It is recognized that the Client has certain obligations under local, state and federal accessibility laws and regulations that could affect the design of the Project. It is further recognized that federal accessibility laws and regulations are not part of, or necessarily compatible with, state or local laws, codes and regulations governing construction. Consequently, the Consultant will be unable to make recommendations or professional determinations that will ensure compliance with the federal accessibility laws and regulations, and the Consultant shall, accordingly, not have any liability to the Client in connection with same. The Consultant strongly advises the Client to obtain appropriate legal and financial counsel with respect to compliance with the appropriate disability access laws.

The Consultant will endeavor to design for accessibility by persons with disabilities in conformance with the provisions and references in applicable state or local building codes and the technical design requirements of the Americans with Disabilities Act (ADA) and/or the Fair Housing Act (FHA) in effect as of the date of completion of the design to the extent those statutes apply to the Project. The Client will determine the full extent of its obligations under the ADA and Fair Housing Act Amendments (FHAA), including whether the ADA and/or the FHAA apply to the Project, the extent that modifications are readily achievable under the ADA, and the extent that modifications to improve disability access are necessary during an alteration and provide the Consultant with such information.

In addition, you and your attorney might try adding the following language to your contract:

The Client acknowledges that it has been advised by the Consultant to retain a consultant (Accessibility Consultant) to review the project plans, specifications, and construction for compliance with the Americans with Disability Act, the Fair Housing Act, and other federal, state, and local accessibility laws, rules, codes, ordinances, and regulations (hereinafter referred to as “Accessibility Issues”).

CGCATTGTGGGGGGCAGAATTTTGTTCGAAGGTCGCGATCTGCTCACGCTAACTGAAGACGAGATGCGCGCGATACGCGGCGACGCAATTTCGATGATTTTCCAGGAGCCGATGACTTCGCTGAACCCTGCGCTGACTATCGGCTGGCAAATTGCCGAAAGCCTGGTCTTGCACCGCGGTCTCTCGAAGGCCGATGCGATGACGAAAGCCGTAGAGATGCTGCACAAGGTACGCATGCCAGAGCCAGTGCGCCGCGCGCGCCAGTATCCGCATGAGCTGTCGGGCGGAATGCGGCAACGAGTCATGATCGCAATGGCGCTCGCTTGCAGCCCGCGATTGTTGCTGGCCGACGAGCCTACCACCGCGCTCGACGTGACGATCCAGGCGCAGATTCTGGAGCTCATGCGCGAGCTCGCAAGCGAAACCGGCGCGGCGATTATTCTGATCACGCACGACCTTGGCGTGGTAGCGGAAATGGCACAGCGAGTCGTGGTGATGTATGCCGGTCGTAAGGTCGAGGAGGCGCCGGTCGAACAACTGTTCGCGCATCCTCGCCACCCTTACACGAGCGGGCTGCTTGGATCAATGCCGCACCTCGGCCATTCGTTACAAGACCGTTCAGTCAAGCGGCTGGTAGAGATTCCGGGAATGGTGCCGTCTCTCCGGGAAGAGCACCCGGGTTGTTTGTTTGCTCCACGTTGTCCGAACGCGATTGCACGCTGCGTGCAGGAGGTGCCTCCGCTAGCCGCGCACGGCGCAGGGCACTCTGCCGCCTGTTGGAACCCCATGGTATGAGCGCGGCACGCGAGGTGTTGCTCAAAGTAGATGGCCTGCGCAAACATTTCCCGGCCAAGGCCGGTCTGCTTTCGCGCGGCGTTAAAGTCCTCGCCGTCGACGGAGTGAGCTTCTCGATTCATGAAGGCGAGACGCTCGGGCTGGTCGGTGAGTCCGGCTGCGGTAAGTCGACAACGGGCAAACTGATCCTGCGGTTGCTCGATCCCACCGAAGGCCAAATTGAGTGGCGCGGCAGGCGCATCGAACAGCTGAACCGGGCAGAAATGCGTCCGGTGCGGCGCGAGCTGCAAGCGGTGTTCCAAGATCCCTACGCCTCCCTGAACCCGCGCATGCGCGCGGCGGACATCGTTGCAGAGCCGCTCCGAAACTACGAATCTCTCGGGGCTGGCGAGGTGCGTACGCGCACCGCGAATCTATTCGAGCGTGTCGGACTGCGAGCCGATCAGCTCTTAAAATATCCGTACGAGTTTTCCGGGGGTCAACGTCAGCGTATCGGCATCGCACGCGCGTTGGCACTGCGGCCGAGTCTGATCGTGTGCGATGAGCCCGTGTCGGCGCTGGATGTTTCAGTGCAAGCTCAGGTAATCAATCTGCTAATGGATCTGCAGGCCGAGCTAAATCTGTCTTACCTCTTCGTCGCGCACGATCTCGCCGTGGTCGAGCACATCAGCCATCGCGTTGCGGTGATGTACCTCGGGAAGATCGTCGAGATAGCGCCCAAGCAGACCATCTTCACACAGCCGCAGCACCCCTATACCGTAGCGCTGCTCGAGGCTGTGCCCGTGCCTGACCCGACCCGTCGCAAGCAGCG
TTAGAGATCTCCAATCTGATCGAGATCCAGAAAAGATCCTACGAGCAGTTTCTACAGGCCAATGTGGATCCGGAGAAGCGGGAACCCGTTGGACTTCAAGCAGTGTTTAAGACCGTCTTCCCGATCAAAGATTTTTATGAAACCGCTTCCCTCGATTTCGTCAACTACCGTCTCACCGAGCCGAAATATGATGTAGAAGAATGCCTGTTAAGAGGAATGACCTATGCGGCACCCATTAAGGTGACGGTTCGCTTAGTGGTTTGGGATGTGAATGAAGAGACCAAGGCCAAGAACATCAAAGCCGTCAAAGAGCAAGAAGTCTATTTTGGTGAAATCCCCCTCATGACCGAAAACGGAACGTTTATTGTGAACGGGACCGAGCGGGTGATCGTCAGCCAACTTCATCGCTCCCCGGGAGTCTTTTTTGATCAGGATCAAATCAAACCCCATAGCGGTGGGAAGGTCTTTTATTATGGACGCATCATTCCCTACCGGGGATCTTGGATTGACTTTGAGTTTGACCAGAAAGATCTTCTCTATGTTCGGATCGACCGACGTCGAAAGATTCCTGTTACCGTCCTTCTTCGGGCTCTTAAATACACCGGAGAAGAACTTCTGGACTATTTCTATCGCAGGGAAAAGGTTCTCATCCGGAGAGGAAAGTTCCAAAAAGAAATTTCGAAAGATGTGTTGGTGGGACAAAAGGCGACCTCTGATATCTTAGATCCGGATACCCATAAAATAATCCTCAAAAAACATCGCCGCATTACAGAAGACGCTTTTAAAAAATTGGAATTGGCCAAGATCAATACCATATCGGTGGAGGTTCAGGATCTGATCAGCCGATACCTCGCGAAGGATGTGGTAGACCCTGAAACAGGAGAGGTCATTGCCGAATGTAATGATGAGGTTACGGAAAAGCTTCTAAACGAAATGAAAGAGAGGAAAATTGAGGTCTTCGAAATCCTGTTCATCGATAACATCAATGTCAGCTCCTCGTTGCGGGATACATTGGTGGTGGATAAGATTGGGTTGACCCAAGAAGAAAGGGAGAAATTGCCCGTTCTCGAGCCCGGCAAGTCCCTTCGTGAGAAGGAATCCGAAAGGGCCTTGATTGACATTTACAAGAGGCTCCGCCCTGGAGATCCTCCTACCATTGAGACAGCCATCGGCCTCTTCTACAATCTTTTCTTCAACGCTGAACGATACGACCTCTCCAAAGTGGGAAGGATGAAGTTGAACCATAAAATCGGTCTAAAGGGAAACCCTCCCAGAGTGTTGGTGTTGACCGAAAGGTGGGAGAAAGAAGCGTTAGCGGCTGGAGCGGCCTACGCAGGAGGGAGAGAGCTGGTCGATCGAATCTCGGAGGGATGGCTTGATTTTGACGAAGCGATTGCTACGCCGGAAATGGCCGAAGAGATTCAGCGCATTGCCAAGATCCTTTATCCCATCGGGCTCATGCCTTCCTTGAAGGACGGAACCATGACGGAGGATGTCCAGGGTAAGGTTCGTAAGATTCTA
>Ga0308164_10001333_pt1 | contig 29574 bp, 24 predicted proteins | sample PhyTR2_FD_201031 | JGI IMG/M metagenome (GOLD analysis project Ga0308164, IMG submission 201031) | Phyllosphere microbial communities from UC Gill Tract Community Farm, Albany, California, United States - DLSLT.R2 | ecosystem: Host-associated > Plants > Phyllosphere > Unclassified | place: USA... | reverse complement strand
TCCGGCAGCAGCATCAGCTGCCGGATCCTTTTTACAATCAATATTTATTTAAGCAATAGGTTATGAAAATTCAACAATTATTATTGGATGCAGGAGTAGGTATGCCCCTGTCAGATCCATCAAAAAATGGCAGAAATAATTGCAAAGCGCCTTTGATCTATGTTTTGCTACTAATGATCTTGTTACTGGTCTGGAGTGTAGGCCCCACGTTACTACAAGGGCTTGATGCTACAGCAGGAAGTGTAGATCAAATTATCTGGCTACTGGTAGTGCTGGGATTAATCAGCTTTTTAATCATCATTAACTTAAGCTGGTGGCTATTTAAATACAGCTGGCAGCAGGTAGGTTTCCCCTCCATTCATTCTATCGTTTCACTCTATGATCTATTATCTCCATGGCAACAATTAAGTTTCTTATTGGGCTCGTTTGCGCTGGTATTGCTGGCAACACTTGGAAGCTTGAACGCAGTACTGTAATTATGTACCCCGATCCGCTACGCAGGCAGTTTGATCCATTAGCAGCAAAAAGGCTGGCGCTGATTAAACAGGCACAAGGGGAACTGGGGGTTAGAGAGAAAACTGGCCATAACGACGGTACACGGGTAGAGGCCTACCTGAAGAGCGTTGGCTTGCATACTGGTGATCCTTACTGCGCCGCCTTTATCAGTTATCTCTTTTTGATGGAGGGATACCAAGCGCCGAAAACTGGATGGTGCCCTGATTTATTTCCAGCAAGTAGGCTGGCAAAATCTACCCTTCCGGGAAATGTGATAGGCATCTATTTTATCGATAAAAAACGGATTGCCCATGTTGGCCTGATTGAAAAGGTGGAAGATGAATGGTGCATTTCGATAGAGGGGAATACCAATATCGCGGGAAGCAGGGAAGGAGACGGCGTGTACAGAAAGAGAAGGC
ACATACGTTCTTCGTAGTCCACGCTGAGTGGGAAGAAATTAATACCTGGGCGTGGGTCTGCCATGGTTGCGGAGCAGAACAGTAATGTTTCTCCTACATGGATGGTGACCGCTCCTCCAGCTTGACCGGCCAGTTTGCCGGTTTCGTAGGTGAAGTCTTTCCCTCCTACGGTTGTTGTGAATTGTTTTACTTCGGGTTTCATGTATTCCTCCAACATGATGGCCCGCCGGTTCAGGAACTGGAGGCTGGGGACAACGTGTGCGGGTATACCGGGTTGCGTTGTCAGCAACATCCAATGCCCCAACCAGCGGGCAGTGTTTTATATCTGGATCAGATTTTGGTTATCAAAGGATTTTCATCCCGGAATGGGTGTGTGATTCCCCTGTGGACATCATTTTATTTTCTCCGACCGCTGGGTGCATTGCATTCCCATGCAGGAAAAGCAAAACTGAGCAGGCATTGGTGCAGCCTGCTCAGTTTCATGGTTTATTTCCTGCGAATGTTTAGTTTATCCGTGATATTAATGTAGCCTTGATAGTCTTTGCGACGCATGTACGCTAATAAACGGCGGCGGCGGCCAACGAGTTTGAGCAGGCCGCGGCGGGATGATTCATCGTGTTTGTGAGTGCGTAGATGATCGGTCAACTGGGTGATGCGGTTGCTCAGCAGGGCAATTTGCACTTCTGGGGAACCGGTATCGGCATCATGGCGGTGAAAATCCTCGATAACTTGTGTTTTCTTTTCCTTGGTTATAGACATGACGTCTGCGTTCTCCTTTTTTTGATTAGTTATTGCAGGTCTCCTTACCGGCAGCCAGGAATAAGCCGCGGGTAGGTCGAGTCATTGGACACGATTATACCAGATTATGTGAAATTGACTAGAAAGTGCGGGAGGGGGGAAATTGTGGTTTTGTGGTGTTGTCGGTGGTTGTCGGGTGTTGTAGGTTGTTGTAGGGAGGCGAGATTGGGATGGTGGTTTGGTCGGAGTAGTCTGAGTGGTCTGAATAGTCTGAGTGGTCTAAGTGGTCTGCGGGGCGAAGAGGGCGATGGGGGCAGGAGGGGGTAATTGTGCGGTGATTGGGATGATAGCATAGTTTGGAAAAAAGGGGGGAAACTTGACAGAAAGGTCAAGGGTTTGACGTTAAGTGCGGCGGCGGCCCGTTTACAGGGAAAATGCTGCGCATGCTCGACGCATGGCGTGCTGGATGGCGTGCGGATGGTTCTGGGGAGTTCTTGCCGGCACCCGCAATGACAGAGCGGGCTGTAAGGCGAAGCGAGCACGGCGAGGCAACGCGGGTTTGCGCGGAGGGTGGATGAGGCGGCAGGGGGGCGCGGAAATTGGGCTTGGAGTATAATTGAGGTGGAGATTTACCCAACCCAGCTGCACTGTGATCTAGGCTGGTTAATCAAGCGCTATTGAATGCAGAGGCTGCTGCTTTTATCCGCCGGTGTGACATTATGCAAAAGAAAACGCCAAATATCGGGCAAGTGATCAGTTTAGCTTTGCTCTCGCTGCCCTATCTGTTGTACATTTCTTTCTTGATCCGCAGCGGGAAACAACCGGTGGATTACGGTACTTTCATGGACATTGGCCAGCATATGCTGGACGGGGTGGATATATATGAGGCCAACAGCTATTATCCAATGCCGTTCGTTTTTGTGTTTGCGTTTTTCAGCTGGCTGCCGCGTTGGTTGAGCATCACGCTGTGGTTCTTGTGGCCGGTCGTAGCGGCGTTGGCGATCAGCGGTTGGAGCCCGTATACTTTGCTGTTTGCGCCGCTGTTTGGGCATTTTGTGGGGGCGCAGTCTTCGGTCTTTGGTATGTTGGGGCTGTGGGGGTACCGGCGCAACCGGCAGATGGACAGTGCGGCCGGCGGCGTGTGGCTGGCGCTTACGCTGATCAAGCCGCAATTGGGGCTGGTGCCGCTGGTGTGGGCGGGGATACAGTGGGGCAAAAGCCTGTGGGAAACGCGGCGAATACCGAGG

If Client fails to retain an Accessibility Consultant, the Client agrees to release defend, indemnify and hold harmless the Consultant, its officers, directors, employees and subconsultants (collectively, Consultant) from any claim, damages, liabilities or costs arising out of or in any way connected with Accessibility Issues.

You might also add wording either in the General Conditions of the construction contract or on the face sheet of the construction drawings similar to the following:

The Client, Contractor and Subcontractor should immediately notify the Consultant of any conditions of the project that they believe do not comply with the current state of the ADA and/or FHAA.

Another possibility would be to have the contractor agree to “defend and indemnify the Client and the Consultant from that portion of any claim or judgment resulting from the Contractor’s failure to construct the Project according to those specifications or construction drawings that were intended to make the Project compliant with the provisions of the ADA and the FHA.”

As with any important aspect of your job, you need to educate yourself about your legal obligations under current state, local and federal accessibility codes, and to stay informed. [8] Things change, and when they do, your lack of awareness of new developments can hurt you. No matter how these codes and their interpretations evolve, however, a good-faith compliance effort by you and your client, along with a well-documented compliance plan, will probably be looked upon favorably by the courts in the event of legal action.

Other Resources

2010 ADA Standards for Accessible Design

Canadian Heritage Human Rights and Disabilities (Accessed February 2014)

Guidance on the 2010 ADA Standards for Accessible Design

U.S. Department of Housing and Urban Development Accessibility Requirements for Buildings (Accessed February 2014)

Fair Housing Accessibility First